O T T A W A, Nov. 15, 2000 -- The native people of the Canadian Arctic areseeing something unknown in their oral history — thunder andlightning.
Electric storms in the upper Arctic are among the evidence ofclimate change being reported in a new study by the InternationalInstitute for Sustainable Development, based in Winnipeg, Manitoba.The release of the study this week coincides with a U.N. conferenceon global warming being held in The Hague, Netherlands.
The study focuses on knowledge among Inuits of changes in theArctic environment. Researchers spent a year visiting Sachs Harbouron Banks Island in the Northwest Territories, accompanying Inuitpeople on their hunting and fishing trips and recording theirobservations.
“When I was a child, I never heard thunder or saw lightning,but in the last few years we’ve had thunder and lightning,”Rosemarie Kuptana of Sachs Harbour, 1,440 miles north of Vancouver,said Tuesday. “The animals really don’t know what to do becausethey’ve never experienced this kind of phenomenon.”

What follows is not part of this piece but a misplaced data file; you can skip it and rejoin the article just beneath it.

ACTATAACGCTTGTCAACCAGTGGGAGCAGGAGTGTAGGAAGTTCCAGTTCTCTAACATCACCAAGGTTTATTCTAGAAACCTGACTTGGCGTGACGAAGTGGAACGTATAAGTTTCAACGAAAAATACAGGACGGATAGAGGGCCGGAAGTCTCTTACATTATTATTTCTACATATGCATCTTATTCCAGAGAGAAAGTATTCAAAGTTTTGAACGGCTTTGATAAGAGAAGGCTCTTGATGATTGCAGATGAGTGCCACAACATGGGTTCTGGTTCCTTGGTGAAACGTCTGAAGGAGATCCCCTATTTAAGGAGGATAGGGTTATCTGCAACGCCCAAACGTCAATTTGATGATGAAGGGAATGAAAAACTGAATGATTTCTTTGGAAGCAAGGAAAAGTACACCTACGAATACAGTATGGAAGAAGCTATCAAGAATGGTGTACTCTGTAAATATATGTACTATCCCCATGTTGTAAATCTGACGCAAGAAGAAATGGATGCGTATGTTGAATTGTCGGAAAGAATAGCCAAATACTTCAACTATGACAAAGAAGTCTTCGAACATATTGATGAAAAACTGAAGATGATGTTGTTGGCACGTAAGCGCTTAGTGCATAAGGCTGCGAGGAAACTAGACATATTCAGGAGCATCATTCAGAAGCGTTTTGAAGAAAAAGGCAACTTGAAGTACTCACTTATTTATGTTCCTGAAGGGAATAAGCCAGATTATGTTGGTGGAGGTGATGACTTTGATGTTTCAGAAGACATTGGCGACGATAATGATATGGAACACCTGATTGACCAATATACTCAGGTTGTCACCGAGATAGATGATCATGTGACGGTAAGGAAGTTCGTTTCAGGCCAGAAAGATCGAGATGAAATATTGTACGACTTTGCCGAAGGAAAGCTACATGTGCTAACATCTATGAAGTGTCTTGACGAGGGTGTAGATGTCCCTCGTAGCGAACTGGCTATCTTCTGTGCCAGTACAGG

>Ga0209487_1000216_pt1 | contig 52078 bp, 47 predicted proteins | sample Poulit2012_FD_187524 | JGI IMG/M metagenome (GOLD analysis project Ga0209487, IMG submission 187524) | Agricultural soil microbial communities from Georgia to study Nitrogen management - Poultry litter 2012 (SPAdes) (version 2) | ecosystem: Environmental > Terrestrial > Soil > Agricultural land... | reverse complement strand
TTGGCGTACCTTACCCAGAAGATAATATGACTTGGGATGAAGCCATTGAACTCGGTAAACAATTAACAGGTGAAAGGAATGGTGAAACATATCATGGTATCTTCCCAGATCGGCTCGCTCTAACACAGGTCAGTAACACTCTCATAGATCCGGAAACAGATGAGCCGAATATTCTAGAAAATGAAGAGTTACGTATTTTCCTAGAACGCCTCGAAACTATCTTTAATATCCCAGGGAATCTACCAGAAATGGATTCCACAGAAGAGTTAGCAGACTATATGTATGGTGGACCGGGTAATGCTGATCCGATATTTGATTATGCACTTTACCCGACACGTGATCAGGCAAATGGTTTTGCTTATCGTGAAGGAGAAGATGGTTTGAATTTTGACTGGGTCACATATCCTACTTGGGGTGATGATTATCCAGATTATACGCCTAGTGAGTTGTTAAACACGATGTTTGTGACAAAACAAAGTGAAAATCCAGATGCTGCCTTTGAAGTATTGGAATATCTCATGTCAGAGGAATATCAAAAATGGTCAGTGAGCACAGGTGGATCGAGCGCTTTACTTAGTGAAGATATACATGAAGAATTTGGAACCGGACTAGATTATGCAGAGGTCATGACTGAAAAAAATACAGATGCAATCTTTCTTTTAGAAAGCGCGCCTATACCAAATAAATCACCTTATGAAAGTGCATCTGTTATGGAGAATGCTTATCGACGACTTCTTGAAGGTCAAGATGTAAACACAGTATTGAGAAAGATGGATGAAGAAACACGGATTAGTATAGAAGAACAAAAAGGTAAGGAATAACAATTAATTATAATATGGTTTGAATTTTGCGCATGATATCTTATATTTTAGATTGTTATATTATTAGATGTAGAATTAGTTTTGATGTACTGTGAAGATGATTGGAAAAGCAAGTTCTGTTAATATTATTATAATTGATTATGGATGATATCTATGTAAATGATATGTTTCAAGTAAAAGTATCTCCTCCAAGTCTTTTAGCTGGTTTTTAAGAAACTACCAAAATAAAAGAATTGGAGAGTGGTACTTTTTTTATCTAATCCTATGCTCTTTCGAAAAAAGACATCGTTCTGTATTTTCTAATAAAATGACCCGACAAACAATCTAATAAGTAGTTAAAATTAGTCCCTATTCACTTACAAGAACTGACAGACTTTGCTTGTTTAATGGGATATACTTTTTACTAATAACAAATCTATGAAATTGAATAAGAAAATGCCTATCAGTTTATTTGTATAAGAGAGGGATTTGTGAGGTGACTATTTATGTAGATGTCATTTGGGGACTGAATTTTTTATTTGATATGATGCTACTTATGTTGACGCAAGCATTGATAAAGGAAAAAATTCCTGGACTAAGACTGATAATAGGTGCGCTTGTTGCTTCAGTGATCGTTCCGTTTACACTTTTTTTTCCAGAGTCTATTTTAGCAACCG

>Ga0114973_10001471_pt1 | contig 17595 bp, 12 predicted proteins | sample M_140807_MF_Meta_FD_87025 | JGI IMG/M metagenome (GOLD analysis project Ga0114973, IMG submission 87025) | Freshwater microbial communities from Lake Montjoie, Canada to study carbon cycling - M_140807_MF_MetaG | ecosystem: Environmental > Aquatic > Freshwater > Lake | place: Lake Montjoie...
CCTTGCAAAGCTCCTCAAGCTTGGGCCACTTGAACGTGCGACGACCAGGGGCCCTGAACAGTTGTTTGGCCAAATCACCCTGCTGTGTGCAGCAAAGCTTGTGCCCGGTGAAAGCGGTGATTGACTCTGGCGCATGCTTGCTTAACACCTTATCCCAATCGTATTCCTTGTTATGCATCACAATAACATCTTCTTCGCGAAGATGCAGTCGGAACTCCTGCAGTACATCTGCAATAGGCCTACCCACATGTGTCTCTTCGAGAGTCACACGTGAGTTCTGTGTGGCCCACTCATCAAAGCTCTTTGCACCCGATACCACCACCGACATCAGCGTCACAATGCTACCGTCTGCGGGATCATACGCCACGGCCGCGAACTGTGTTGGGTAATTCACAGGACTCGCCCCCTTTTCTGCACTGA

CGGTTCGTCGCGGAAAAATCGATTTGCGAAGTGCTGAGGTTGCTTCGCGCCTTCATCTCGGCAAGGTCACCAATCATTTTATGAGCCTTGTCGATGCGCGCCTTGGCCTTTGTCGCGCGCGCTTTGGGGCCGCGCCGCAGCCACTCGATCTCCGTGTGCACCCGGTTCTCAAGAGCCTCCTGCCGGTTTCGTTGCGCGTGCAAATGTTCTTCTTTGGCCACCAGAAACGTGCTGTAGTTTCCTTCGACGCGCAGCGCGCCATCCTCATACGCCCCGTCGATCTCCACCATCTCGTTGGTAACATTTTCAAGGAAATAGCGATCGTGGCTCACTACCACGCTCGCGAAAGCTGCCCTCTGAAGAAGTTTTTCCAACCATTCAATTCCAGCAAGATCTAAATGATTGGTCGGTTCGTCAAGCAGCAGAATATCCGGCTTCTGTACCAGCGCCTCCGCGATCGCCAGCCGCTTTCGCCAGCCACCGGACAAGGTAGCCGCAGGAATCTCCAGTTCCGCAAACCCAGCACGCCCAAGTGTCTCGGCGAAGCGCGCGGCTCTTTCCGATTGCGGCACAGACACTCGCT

The study lists various environmental changes, including meltingpermafrost and thinning ice. And some more subtle changes, such asthe appearance of robins and barn swallows that allegedly weren’tpreviously seen so far north.
Because the Inuit — also known to some people as Eskimos — spendtheir lives hunting and trapping outdoor, they perceive smallchanges in the environment, scientist Graham Ashford said.
“They’re telling us very clearly, it wasn’t like this before,and they give examples of how they know that it’s different,” hesaid.
Ashford urged the Canadian government to take a lead role innegotiating an agreement to decrease greenhouse gas emissions atthe talks taking place in the Netherlands.